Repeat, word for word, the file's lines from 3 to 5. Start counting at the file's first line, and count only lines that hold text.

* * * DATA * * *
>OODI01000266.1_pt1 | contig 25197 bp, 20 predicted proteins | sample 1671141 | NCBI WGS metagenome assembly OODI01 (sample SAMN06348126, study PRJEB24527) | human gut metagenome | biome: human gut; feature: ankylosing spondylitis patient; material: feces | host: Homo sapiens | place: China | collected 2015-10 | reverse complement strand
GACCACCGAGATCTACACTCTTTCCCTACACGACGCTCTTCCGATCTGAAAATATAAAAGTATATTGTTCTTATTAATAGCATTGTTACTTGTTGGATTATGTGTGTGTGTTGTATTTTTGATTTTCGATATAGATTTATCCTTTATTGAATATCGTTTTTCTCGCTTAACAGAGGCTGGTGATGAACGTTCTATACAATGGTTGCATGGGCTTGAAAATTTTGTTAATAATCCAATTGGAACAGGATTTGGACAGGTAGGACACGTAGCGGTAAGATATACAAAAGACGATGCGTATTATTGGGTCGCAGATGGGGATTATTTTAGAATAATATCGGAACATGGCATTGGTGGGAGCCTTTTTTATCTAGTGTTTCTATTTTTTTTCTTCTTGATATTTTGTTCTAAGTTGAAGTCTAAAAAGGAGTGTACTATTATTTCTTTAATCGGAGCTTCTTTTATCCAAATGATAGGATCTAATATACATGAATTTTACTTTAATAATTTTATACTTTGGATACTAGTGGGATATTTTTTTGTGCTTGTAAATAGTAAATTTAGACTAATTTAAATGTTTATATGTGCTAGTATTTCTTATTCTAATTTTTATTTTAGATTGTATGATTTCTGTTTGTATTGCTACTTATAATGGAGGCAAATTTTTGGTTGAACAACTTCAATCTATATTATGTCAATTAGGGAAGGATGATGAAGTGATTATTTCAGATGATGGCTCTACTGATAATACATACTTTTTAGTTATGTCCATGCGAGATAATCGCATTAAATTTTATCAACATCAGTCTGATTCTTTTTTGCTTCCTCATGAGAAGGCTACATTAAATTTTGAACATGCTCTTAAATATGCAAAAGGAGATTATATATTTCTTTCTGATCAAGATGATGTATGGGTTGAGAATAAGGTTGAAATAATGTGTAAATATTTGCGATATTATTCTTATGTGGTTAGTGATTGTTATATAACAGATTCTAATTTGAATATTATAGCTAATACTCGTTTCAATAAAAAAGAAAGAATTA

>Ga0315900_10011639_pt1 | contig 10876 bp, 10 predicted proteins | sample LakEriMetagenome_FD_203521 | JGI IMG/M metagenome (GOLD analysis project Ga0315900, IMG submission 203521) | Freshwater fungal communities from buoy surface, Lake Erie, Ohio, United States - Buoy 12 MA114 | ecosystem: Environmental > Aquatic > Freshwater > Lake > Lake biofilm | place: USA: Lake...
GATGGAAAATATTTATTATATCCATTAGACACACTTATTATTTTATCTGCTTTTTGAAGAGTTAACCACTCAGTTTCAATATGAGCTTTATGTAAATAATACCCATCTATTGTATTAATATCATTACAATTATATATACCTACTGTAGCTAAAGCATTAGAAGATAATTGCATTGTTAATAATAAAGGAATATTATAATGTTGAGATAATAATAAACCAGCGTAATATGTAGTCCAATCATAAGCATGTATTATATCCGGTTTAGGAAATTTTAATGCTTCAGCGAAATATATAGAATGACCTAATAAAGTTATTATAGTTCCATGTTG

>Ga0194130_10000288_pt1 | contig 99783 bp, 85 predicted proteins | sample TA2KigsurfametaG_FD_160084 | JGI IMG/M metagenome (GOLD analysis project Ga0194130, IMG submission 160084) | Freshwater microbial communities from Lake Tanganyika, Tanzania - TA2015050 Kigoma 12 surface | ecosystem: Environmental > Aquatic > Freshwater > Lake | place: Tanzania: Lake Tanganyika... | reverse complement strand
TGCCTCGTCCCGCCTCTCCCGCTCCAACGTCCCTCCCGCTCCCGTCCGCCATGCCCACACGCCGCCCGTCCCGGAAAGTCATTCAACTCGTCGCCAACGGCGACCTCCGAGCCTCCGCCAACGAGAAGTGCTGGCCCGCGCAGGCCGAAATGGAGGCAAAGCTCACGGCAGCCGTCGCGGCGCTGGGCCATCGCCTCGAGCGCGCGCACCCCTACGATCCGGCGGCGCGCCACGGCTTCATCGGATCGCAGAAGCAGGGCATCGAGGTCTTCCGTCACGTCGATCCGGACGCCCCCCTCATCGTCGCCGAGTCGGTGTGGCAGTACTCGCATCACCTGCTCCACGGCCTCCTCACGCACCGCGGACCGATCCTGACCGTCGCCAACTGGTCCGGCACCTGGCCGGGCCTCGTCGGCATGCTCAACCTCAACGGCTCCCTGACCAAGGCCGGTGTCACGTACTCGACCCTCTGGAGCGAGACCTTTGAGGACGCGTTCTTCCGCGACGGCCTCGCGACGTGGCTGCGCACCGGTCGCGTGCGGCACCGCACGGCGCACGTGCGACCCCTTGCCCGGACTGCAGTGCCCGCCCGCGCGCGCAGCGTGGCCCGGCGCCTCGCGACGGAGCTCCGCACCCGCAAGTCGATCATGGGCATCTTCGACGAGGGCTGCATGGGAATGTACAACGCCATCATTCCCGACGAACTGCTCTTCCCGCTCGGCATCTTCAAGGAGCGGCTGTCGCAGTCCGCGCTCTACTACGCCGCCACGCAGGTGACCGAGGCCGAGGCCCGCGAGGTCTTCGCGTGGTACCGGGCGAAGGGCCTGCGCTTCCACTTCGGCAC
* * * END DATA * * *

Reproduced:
>Ga0315900_10011639_pt1 | contig 10876 bp, 10 predicted proteins | sample LakEriMetagenome_FD_203521 | JGI IMG/M metagenome (GOLD analysis project Ga0315900, IMG submission 203521) | Freshwater fungal communities from buoy surface, Lake Erie, Ohio, United States - Buoy 12 MA114 | ecosystem: Environmental > Aquatic > Freshwater > Lake > Lake biofilm | place: USA: Lake...
GATGGAAAATATTTATTATATCCATTAGACACACTTATTATTTTATCTGCTTTTTGAAGAGTTAACCACTCAGTTTCAATATGAGCTTTATGTAAATAATACCCATCTATTGTATTAATATCATTACAATTATATATACCTACTGTAGCTAAAGCATTAGAAGATAATTGCATTGTTAATAATAAAGGAATATTATAATGTTGAGATAATAATAAACCAGCGTAATATGTAGTCCAATCATAAGCATGTATTATATCCGGTTTAGGAAATTTTAATGCTTCAGCGAAATATATAGAATGACCTAATAAAGTTATTATAGTTCCATGTTG

>Ga0194130_10000288_pt1 | contig 99783 bp, 85 predicted proteins | sample TA2KigsurfametaG_FD_160084 | JGI IMG/M metagenome (GOLD analysis project Ga0194130, IMG submission 160084) | Freshwater microbial communities from Lake Tanganyika, Tanzania - TA2015050 Kigoma 12 surface | ecosystem: Environmental > Aquatic > Freshwater > Lake | place: Tanzania: Lake Tanganyika... | reverse complement strand